7. JCC says:

    WONDER IF THE SPEEDS QUOTED ARE FROM SPEEDOMETER OR GPS?? (oops, sorry for the caps lock)!!!

  8. MGNorge says:

    Looks like a very fun runabout. I’m a big guy but even so many of these scooters fit me fine. Thanks for the article.

  9. GP says:

    I like this, but the thing standing in the way of a true scooter revolution in the US is the registration and insurance requirements, which vary from state to state.

    • Dave says:

      And miles and miles of freeway, as well as our economic strength. Most countries where scooters are popular have large populations of people who can’t afford cars and their fuel prices as well as dense cities where a highway capable vehicle is unnecessary.

  10. vulcan6 says:

    I wish good scooters would catch on here, but Americans don’t live in villages. Most of our cities define the word “sprawl”. I live in Atlanta which actually covers about 5000 square miles for the metrp area. But I have a question. Is your big burly male passenger MASSAGING YOUR SHOULDERS?

    • goose says:

      I read your post and said to myself, no way. Atlanta is big and spread out but it can’t be 5,000 square miles, so I looked it up. You are incorrect but not the way I thought. The census bureau say Atlanta is 8,376 square miles! I finally know why it always took so long to get from where I was to where I was going on my trips to Atlanta.

      To your point, yes scooter like this Honda makes a huge amount of sense in big cities like Atlanta. Mid sized ones like the PCX150 also make a lot of sense in more rural areas. The small town I inhabit is about 12 miles from the big town with the important stuff (e. g. motorcycle shops). I can take a slightly longer but faster route via an interstate class road where speeds are 65 to 75 MPH and I’d be a little uncomfortable on a 150. Or, I can take a shorter road where speeds are 50 to 60 MPH and the Honda would be fine. 100 MPG is twice what my more economical motorcycle gets and three times what my car gets. Those little tires can’t costs much. Maintenance should be cheap. HHMMM… I keep going back and forth but I think something like this Honda could be loads of fun and save a lot of wear and tear (and money) I now put on my big bikes.

      MCD: Thanks for covering all bikes, not just the phallic symbols covered by the other guys.


  11. Patrick D says:

    I’ve owned and run the PCX 125 for 18 months now in Northern Ireland. It supplements my R1200GS Adventure and Aprilia Falco for short hops to the railway station for my commute.
    The bike’s been great overall and aside from being a little slower than this one (60mph cruise, 65mph max) I agree with the tester’s verdict. It’s fun on twisting, narrow (well surfaced) roads in the vicinty that I live, but it’s no fun on the wider roads. Despite our gallons being bigger than yours, I’m barely getting 100 mpg, but I am caning it most of the time!
    Two points for Honda – That seat hump serves to store water which, when the rider sits on the saddle, promptly pees on him/her (honest!!)
    And why is there no digital clock? Commuters like to know the time!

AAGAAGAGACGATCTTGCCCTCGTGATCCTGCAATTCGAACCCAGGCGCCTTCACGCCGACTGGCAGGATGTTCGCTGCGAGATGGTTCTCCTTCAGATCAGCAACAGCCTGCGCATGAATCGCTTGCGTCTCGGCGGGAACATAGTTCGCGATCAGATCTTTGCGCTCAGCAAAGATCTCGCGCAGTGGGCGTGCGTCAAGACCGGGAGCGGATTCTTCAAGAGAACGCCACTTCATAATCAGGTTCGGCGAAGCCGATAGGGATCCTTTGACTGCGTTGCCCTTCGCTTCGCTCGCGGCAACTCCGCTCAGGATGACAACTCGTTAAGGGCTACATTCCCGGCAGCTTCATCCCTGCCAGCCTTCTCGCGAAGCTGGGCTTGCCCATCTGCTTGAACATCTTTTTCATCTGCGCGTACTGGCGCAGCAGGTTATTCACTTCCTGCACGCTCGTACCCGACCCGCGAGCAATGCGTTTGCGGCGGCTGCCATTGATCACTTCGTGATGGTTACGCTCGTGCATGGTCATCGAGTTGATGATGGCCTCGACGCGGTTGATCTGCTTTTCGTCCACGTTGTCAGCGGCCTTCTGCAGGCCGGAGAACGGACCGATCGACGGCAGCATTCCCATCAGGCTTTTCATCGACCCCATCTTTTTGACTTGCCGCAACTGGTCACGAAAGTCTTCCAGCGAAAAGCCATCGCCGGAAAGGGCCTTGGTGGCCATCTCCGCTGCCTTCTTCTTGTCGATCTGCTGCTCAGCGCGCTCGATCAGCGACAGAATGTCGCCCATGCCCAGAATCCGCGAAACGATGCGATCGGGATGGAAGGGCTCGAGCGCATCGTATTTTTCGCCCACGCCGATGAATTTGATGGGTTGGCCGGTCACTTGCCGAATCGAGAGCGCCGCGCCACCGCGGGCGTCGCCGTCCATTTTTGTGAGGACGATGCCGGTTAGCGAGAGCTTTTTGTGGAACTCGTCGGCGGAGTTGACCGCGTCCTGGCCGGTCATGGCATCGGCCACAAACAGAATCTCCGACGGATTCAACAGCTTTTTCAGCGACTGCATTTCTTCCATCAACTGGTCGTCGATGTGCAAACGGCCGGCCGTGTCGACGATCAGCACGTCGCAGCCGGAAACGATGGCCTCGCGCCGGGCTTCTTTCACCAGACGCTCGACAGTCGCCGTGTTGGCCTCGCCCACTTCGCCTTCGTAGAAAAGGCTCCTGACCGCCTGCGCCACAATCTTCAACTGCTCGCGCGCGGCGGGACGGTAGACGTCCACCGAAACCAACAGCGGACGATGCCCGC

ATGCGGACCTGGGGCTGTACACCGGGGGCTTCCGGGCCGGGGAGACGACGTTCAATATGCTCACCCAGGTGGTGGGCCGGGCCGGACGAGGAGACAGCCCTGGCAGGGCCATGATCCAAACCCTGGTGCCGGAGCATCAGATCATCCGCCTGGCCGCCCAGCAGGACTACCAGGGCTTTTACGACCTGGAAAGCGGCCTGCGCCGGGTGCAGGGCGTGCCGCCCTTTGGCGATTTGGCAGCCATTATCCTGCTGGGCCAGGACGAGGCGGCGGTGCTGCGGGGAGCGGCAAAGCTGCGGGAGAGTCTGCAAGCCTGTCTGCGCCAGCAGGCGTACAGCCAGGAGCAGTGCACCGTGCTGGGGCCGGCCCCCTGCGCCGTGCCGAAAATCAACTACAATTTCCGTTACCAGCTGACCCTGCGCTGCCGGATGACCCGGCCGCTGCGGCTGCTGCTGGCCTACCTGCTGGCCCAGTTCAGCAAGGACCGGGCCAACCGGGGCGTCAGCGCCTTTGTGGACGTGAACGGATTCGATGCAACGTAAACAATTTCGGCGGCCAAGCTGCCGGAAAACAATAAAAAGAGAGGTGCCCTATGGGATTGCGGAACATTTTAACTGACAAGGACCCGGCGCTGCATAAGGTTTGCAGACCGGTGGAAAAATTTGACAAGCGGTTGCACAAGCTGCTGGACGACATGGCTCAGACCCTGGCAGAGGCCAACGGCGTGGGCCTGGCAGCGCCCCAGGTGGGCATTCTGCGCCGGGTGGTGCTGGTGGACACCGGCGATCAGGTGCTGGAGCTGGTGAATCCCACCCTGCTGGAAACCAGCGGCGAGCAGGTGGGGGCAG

Excellent underseat storage for my XL Shoei (many scooters fall down at this point) and the finish seems good, despite being run during the winter when the roads here are salted.

    I’m not a Honda fan, but they make a good bike, no doubt.

  12. ziggy says:

    Sorry fellas but someone’s got to say it so it might as well be me:

    These wimpy things flat-out suck and are the antithesis of why I ride motorcycles.

    • Dirck Edge says:

      Sorry Ziggy, but someone’s gotta say your comment only serves to illustrate your insecurity.

    • Peter says:


      If you ain’t tried it you ain’t in any position to comment!


      PS: I’ve owned and like BOTH motorcycles and motorscooters

    • Fred M. says:

      Ziggy, you don’t speak for most real motorcyclists — just the insecure minority who are using their bikes to compensate for ‘personal shortcomings’.

      I’ve got five bikes, including everything from a 150cc Vespa-style, twist-shift, metal-bodied scooter to a 146hp, 375lb. Buell 1125CR to a Russian-made Ural. I have fun on all of them. If you can’t have fun on something like the PCX150 in the article, it’s a sad comment on you, not on the bike.

    • Gary says:

      I am not prepared to say they suck but I can say they are not for me. I view acceleration as a safety feature, especially for bikes. I can’t count the number of times power has gotten me out of trouble. I think that’s true for most experienced riders. I feel like 150 cc leaves me a sitting duck on the freeway.

      For me, personally, 250 cc is the minimum … 400 cc preferred.

      But for zipping around town, hey … fine. Scooters rule.

    • Fred M. says:


      I’m a very experienced motorcyclist in decades. and miles, ridden. I’d never venture out on a freeway on a 150cc normally aspirated 4-stroke scooter, or even my 2-stroke 150cc scooter. It’s all about choosing the right bike for the ride, as you obviously recognize.

      My only gripe is with ziggy, who wants to disrespect an entire class of bikes because he’s insecure and using motorcycles to compensate.

    • Dave says: